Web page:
White Nose Syndrome in New Mexico
White Nose Syndrome (WNS) has had a significant impact on bat populations across the eastern United States.
The agent of WNS, the fungus Pseudogymnoascus destructans (Pd), has been detected on hibernating bats and cave walls in two eastern New Mexico caves managed by its Roswell Field Office. Pd is an invasive fungus that can spread rapidly, primarily through bat-to-bat contact, and that causes white-nose syndrome (WNS), in hibernating bats.
Because WNS can potentially be carried between infected caves and non-infected caves on cavers shoes, gear, and clothing, BLM has limited access to research only for the 23 caves in New Mexico that have hibernacula on BLM administered public lands. WNS can kill 90 to 100% of the bats in a hibernaculum (the winter quarters of bats).
BLM is managing these 23 caves with significant bat hibernaculum through the issuance of Special Recreation Permits for research only, under the guidance of the 2014 Interim Management Policies and Procedure IM:
- Caves administered by the Carlsbad Field Office:
- Billy the Kid, Endless, McKittrick, Rusty Hinge, Adobe, and Yellow Jacket Caves
- Caves administered by Las Cruces District Office:
- U-Bar, and Lepto Splat Caves
- Caves administered by the Rio Puerco Field Office:
- Caves administered by the Roswell Field Office:
- Bat Hole, Big-eared, Corn Sinkhole, Crockett's, Crystal, Feather, Fly, Fort Stanton, Malpais Madness, Smiley, Sun Spot, Torgac's, Torgac's Annex, Tres Niños Caves, and Martin-Antelope Gyp Cave Complex
- Caves administered by the Socorro Field Office:
- Ladrone Cave
BLM-New Mexico has documented about 500 caves on public land that meet the significance criteria under the Federal Cave Resource Protection Act of 1988 (Act). We estimate at least as many have not yet been inventoried. The Interested public can contact their local BLM office for information about caves open for exploration. The BLM does not distribute cave locations per the Act.
- What is White-Nose Syndrome?
White-nose Syndrome (WNS) is a fungal disease that has killed more than five million hibernating bats across the northeast and mid-Atlantic United States and Canada during the past seven years and continues unchecked. Bats with WNS may exhibit a white fungus that is found around the muzzle, ears, and especially the wings of affected individuals.
The agent of WNS is a newly described fungus Psuedogymnoascus destructans (Pd), which causes an invasive skin infection that is the primary characteristic of this disease. As of June 2014, WNS has spread to 25 states and 5 Canadian provinces. Mortality of this magnitude from an infectious disease is not only unprecedented among bats worldwide, but also among wild mammals.
- What causes the bats to die?
We don’t entirely understand how the fungus kills bats. One possibility is that fungal infection disturbs bats while hibernating which leads to more frequent or longer awakenings and accelerates the use of fat reserves. However, fat depletion is not consistently observed among all bats with WNS. Another option is that some infected bats shift from areas in caves or abandoned mines with stable temperatures to entrances with more variable temperatures. Sometimes bats depart early from hibernacula, exposing themselves to cold which could account for some mortality. However, greater focus is currently on the fungal damage that WNS inflicts on wing membranes. Wings play a key role in maintaining water balance, temperature, blood circulation, and skin respiration so disrupting any of those key functions would increase mortality.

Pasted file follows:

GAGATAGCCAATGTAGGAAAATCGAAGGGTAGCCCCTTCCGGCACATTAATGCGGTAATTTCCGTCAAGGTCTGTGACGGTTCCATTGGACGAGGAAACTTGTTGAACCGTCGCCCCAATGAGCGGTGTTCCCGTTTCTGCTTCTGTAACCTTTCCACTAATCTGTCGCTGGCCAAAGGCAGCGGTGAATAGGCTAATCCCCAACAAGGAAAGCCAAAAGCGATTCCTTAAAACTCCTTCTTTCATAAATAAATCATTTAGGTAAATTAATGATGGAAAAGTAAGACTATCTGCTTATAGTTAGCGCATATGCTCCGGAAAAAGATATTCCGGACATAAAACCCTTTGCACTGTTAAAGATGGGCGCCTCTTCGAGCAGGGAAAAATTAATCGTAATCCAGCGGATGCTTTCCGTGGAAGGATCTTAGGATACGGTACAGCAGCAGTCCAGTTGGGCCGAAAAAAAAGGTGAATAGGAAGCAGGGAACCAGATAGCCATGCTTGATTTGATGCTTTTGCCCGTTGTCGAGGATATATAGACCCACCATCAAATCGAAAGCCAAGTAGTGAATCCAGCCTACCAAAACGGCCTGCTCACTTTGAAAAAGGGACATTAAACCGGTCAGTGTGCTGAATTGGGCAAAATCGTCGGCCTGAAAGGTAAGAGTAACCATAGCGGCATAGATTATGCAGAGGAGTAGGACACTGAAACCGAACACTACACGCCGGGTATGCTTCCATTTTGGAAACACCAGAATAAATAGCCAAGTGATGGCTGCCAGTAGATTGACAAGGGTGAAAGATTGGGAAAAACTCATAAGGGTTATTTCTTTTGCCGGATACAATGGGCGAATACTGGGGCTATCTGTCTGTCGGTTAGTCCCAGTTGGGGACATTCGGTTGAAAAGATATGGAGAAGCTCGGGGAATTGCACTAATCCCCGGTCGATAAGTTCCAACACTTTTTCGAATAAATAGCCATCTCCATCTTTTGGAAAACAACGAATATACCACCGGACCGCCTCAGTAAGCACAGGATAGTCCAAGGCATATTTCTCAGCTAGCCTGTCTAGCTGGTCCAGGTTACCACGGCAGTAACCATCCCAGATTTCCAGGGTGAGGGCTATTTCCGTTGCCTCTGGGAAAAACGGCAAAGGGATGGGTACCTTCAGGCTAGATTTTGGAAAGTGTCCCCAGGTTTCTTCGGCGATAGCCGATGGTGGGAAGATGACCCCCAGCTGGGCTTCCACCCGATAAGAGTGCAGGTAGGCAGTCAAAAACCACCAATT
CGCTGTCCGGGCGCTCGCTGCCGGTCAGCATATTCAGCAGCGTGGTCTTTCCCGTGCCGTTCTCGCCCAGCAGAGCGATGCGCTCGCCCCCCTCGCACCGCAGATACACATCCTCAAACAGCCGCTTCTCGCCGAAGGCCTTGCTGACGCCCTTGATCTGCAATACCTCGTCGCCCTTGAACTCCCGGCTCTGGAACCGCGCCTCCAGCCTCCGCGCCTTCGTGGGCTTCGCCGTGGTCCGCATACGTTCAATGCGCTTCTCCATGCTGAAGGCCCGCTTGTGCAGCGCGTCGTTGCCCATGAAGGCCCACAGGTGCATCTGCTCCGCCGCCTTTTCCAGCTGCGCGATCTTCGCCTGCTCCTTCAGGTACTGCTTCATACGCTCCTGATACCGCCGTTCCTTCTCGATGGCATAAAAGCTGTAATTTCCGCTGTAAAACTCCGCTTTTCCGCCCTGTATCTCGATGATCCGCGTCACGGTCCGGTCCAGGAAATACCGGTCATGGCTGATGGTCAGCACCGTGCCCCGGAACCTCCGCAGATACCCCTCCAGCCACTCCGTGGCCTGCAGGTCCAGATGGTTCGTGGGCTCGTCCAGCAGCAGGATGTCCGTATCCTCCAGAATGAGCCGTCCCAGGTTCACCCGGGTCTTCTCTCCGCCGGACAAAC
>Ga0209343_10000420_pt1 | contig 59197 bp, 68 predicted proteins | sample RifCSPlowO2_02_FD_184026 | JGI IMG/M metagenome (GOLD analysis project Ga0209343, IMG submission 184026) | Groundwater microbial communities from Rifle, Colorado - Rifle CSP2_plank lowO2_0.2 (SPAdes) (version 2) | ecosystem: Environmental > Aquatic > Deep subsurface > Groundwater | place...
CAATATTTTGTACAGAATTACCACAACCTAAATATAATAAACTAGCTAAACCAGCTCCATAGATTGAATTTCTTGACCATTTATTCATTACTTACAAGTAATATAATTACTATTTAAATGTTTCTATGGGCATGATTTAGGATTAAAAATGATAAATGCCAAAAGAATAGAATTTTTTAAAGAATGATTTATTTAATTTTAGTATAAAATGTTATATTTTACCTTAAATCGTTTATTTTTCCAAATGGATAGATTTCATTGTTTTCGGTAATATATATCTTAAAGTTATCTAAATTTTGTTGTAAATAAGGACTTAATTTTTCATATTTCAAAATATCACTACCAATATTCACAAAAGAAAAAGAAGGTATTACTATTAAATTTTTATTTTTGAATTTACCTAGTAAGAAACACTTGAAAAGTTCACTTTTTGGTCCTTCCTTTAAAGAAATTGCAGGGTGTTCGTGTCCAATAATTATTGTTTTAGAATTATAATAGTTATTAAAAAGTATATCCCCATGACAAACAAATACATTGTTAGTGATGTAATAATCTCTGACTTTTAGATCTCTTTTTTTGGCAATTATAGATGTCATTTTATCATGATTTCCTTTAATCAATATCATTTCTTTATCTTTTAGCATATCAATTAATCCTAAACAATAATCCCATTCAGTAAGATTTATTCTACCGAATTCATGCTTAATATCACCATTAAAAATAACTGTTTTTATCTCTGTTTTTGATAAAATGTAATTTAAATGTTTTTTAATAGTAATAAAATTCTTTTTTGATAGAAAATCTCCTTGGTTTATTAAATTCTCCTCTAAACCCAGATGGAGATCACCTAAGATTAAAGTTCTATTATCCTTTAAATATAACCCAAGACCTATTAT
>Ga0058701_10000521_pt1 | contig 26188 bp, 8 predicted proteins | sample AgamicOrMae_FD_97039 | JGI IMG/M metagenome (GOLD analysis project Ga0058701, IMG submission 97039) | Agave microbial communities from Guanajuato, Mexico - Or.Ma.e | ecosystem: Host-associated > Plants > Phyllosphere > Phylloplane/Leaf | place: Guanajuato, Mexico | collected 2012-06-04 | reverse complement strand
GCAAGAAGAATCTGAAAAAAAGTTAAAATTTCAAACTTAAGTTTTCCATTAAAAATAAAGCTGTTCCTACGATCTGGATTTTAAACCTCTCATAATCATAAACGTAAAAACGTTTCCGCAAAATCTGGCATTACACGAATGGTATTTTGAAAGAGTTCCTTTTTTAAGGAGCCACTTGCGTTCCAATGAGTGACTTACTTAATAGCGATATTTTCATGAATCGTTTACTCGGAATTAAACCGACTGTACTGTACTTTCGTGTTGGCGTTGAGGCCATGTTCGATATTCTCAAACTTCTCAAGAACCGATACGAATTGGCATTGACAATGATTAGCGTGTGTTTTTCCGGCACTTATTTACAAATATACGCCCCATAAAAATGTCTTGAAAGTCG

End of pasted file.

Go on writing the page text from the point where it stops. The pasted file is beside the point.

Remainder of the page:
- How is White-Nose Syndrome Spread?
Bat-to-bat: Bat-to-bat transmission of Pd has been documented in lab conditions and is believed to be the primary route of transmission of fungal spores.
Infected environment-to-bat: Recent research indicates that viable fungus persists in bat guano, and on the floors and walls of contaminated sites. The fungus remains viable in cave sediments “for a long time,” and can even persist in the absence of bats.
Cave/Abandoned Mine-to-Humans-to-Bats: Aspects of the geographic spread suggest that humans can transmit WNS from infected sites to clean sites. Both the U.S. Geological Survey and the New York State Department of Environmental Conservation have isolated fungal spores on equipment and clothing after exiting a contaminated cave. This kind of spread is most likely occurring from clothing and equipment that are not properly cleaned and decontaminated between sites. Formal testing of human-spread WNS is ongoing. Because of the devastating effects of WNS, it is critical that people assume responsibility for the potential spread of WNS.
- Does White-Nose Syndrome pose a risk to human health?
WNS is in caves and mines that have been visited by hundreds of people during the past six years, yet there have been no reported human illnesses attributable to it. However, because scientists are still learning about WNS, we do not know if there is a risk to humans from contact with affected bats, and we cannot advise you about human health risks.
- How can I help?
- Avoid entering caves and mines to protect resident bats.
- If a cave or mine must be entered, clothing and gear must be decontaminated following current guidelines (white-nosesyndrome.com).
- Do not handle animals that appear sick or are found dead.
- Advise the local BLM Field Office, the U.S. Fish and Wildlife Service, or the New Mexico Department of Game and Fish if you have seen bats that may have this disease, or if you see bats behaving strangely during daylight hours.